Fed up with volatile prices, Turkish government steps in to help Central Bank

Fed up with volatile prices, Turkish government steps in to help Central Bank

ANKARA - Reuters
Fed up with volatile prices, Turkish government steps in to help Central Bank The Turkish government plans to take a more active role in fighting inflation and will attempt to tame volatile food prices, senior economic officials said, moves designed to give the Central Bank more leeway for monetary easing. 

The change, the officials say, reflects the government’s acknowledgment that the Central Bank has limited ability to curb price increases. 

President Recep Tayyip Erdoğan regularly urges the bank to lower interest rates to spur consumer spending and boost a flagging economy. 

Last week, the bank took a rare pause in its easing cycle, leaving rates on hold and citing the impact of a weaker Turkish Lira on the inflation outlook. It had cut rates at the seven previous meetings and analysts expect it may do so again once inflation is under control. 

The government is now focused on ways to keep a lid on food prices, officials say, or at least lessen their impact on inflation. The aim is to shave 1 percentage point off headline inflation. 

“A reduction of 1 percentage point in inflation for 2017 is being targeted through measures in the food supply chain,” one senior economic official told Reuters. 

But that may be easier said than done. The agricultural supply chain is rife with middlemen and hindered by an arcane bureaucracy. Farmers’ costs include imposts, pesticide tests and quality certification, all of which are usually handled by informal middlemen, driving up costs. 

In some cases, produce is sold at four or five times its actual cost, none of which goes to producers, Customs and Trade Minister Bülent Tüfenkci has said. 

Central Bank Governor Murat Çetinkaya said last month that reaching price stability solely through monetary policy tools could be costly and attempting to control food prices with interest rates could cause unwanted fluctuations in the economy. 

Economists say agriculture needs a sweeping overhaul, pointing to outdated technology, a lack of large-scale farming and poor planning for harvests. 

Under a new law due to go into effect before the start of next year, the government will require each link in the food supply chain to disclose the price of products bought and sold. The government will then take action when it suspects unfair pricing. 

It will also subsidize the cost of transporting cold food, to help reduce costs from lost products. The government has reformed its food committee as well, in an effort to prevent an “unfair rise” in food inflation.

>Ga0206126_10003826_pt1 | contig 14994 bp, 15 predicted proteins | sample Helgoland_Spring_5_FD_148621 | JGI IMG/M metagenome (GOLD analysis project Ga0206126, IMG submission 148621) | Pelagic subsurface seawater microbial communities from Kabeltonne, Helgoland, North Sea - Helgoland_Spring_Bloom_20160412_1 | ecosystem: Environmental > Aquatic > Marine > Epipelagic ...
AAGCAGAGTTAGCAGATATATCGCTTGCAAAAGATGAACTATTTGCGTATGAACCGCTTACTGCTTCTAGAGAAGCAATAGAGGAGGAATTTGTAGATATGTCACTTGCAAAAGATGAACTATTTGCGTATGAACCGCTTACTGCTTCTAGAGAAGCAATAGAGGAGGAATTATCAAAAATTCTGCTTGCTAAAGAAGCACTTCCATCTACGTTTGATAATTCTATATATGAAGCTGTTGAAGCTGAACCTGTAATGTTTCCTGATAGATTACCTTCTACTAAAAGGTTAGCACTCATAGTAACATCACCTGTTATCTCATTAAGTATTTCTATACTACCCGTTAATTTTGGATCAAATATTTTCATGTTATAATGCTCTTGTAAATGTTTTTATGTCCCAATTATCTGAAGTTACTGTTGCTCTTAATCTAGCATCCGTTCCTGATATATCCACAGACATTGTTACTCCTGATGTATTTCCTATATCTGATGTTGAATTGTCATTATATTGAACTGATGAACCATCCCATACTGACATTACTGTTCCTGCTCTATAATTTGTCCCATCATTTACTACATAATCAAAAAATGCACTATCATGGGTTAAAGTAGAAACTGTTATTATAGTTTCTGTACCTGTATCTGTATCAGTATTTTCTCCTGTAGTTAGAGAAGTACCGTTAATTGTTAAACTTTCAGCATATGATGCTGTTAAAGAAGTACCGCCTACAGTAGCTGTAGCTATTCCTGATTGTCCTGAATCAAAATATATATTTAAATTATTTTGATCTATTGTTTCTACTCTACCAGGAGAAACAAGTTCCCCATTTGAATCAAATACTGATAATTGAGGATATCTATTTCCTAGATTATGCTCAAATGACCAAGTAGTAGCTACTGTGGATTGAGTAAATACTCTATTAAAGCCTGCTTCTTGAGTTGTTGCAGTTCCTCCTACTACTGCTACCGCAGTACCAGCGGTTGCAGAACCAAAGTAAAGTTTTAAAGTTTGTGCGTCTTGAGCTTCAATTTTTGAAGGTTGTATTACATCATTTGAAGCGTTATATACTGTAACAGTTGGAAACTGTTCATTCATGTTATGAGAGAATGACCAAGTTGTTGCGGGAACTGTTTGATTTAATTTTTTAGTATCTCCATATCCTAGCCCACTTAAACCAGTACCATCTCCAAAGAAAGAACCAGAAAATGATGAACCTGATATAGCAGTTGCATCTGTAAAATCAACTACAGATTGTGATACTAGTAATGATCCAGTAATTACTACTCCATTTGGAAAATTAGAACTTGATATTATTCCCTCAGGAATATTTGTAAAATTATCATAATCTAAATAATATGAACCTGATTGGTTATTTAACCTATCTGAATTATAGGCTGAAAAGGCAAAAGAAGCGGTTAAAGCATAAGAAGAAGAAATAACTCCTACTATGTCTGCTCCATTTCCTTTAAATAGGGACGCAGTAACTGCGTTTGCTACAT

The measures are expected to reduce vegetable and fruit prices by 10 to 20 percent, Tüfenkci, the customs and trade minister, said last month. 

Food prices saw drastic swings this year, ranging from 1 percent to double-digit percentage increases. That caused headline inflation to suffer similar moves. 

Inflation basket

The government also expects consumer inflation to benefit from a re-weighting of food in the inflation basket used by the Turkish Statistical Institute (TÜİK), which releases the monthly data, another senior economic official said. 

In an effort being carried out jointly with the European Union’s statistics body, Turkey is examining whether to change the 23.68 percent weighting of food in the consumer price index. 

Officials said a re-weighting may be needed to reflect the impact of this year’s 30 percent increase in the minimum wage, since low-income households spend more of their wages on food. 

Economy Minister Nihat Zeybekci has said food’s weighting in the inflation basket would drop to below 20 percent, according to the newspaper Habertürk. That sparked some concern changing the make-up of the basket was just a way to fiddle with inflation numbers. Other ministers say there would be no government interference. 

“The weights in the consumer price index are determined by household polls. An intervention is not the case, and will never be,” Deputy Prime Minister Mehmet Şimşek said on Twitter. 

Turkey’s medium-term economic program, announced earlier this month, forecast consumer price inflation of 7.5 percent at the end of this year and 6.5 percent in 2017, raising the forecast for next year from a previous 6.0 percent. 

Turkey will release its inflation report, which is largely based on the medium-term program, on Oct. 27.